Tuesday, March 05, 2013

Great Regulars: By David Ferry

What am I doing inside this old man's body?

from PBS: Newshour: Weekly Poem: 'Soul'


[David] Ferry is well known for his work as a translator. He's done acclaimed versions of the Babylonian epic "Gilgamesh" and Latin texts by Horace and Virgil. Lines from those works often appear in his own verse. In "Bewilderment," for example, he translates a passage from "The Aeneid" about ferrying people to the underworld. It is followed by his own poem, "That Now Are Wild and Do Not Remember," which deals with the death of his wife Anne.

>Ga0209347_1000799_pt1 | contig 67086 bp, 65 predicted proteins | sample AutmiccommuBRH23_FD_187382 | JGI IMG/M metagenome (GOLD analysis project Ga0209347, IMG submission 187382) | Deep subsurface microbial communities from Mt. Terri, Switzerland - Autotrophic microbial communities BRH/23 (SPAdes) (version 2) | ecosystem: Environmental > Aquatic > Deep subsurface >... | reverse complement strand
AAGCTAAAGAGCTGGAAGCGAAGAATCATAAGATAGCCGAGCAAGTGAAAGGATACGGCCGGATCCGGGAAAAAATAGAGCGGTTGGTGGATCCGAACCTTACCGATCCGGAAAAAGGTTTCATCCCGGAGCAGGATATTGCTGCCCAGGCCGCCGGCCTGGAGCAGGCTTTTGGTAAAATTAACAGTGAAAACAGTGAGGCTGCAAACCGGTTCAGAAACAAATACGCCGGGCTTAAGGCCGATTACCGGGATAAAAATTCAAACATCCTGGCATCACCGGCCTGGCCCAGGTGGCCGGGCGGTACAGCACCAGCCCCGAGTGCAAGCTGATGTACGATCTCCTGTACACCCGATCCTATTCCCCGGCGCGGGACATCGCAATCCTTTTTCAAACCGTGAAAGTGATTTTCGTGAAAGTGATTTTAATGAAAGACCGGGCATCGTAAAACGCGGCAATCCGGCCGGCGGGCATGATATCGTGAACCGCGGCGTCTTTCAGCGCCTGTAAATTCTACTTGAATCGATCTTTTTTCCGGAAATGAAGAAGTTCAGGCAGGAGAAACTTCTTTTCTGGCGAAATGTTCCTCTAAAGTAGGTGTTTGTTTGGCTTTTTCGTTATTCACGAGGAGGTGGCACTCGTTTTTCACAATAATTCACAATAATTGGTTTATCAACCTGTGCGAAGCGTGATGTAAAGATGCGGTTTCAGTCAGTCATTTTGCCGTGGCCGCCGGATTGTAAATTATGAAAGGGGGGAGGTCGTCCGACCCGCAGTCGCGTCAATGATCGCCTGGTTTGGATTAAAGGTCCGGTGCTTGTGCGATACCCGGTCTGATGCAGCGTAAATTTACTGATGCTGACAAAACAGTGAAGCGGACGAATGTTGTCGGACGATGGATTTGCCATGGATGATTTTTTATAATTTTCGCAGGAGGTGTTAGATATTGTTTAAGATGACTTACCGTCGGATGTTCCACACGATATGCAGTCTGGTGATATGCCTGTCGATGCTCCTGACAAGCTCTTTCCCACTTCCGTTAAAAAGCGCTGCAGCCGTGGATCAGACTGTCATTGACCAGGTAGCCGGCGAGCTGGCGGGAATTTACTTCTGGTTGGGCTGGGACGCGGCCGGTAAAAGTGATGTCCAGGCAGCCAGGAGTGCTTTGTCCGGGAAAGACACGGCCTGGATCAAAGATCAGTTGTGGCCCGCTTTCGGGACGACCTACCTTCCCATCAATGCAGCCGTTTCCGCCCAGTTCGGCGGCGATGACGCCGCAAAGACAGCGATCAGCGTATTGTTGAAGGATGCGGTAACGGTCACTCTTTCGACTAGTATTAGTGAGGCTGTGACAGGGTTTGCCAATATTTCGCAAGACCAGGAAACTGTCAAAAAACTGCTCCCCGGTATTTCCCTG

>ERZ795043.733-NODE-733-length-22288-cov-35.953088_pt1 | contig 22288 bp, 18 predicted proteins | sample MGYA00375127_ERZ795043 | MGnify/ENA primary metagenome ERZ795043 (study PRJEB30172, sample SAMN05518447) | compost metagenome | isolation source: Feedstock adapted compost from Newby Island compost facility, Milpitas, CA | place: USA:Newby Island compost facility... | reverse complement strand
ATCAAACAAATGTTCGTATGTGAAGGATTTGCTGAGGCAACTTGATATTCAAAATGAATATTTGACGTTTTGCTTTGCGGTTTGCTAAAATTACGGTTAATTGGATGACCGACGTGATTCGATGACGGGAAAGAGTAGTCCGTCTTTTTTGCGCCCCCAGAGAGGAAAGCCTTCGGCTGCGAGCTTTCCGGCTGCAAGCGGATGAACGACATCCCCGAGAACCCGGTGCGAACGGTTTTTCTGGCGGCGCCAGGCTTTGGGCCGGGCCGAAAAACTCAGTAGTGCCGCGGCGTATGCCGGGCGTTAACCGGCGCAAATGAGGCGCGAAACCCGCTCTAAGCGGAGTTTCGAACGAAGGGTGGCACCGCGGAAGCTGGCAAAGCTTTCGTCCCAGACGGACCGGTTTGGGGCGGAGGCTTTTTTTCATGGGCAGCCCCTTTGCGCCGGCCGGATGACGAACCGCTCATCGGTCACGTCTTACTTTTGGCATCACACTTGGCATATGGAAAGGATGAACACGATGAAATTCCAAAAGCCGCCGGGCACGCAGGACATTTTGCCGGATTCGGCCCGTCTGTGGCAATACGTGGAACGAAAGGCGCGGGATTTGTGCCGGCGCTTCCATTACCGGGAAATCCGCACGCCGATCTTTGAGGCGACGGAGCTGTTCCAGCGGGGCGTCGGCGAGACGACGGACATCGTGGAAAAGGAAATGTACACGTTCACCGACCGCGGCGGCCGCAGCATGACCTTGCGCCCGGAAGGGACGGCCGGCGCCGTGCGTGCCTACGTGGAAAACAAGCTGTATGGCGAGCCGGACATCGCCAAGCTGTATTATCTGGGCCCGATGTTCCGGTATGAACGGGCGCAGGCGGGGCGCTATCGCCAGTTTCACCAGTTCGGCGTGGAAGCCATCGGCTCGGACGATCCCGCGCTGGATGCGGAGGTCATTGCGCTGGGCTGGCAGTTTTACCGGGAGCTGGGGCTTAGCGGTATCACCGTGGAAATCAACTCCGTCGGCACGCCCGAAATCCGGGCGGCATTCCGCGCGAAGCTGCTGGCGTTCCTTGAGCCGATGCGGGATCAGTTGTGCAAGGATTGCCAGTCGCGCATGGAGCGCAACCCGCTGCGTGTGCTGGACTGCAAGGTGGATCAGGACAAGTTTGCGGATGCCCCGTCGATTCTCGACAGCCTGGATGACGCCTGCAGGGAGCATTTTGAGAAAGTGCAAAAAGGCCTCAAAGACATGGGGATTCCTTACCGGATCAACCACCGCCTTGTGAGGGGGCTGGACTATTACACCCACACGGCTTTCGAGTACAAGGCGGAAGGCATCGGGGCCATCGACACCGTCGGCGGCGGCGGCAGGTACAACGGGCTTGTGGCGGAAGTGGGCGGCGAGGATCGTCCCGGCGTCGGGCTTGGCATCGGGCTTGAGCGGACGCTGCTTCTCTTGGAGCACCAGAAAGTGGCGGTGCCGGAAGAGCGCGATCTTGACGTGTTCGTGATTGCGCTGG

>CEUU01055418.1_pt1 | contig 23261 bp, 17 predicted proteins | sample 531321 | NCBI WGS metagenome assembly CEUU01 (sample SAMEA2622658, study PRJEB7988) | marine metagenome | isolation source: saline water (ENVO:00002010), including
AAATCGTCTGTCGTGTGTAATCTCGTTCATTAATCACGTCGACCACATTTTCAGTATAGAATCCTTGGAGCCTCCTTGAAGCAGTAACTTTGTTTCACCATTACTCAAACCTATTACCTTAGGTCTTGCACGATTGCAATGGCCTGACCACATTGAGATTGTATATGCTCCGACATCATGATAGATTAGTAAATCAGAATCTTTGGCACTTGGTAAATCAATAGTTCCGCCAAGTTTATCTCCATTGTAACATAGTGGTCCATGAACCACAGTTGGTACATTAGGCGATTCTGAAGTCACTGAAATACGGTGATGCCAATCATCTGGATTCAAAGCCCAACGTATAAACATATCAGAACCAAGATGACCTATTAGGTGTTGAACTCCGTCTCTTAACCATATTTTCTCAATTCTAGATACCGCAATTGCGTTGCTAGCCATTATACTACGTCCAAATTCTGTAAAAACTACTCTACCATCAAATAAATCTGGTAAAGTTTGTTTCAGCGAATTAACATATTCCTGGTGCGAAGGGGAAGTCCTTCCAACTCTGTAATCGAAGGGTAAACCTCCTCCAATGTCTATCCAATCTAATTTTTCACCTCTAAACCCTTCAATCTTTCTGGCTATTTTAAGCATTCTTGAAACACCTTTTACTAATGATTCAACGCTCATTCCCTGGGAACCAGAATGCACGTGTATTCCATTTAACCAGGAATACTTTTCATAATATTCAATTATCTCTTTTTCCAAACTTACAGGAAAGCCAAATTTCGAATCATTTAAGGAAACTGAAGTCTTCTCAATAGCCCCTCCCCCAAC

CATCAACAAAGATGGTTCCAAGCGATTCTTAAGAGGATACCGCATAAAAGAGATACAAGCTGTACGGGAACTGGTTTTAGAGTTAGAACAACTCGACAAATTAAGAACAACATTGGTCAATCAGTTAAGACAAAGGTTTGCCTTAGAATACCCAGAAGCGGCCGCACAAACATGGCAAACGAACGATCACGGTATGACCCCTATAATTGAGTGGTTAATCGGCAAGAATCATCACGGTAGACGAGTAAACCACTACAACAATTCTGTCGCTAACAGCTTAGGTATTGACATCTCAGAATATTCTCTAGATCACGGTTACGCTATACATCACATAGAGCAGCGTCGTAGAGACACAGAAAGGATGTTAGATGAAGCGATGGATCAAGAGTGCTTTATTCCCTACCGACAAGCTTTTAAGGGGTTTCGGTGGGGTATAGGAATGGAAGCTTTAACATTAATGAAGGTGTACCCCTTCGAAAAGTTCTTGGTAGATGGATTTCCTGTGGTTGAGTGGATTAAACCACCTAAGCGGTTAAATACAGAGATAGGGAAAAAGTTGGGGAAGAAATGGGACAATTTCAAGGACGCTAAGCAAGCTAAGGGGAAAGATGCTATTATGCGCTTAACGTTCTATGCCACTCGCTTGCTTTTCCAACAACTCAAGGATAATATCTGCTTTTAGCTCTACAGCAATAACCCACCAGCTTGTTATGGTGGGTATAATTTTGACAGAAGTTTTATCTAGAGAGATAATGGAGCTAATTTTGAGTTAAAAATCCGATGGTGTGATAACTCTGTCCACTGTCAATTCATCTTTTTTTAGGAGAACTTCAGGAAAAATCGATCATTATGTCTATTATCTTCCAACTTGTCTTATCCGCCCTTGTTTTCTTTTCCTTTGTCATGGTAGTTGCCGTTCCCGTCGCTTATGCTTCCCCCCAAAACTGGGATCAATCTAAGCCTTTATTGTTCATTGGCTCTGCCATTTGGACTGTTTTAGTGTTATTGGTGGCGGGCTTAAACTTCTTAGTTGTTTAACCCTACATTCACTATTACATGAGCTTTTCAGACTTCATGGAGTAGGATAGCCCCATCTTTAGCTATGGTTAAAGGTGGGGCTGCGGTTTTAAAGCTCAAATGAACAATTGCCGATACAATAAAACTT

Ferry is clearly a man obsessed with connections and links to classic literature. One reviewer called Ferry "a special kind of thief" for the way he borrows from ancient works.

from PBS: Newshour: Poet David Ferry: 'A Special Kind of Thief'


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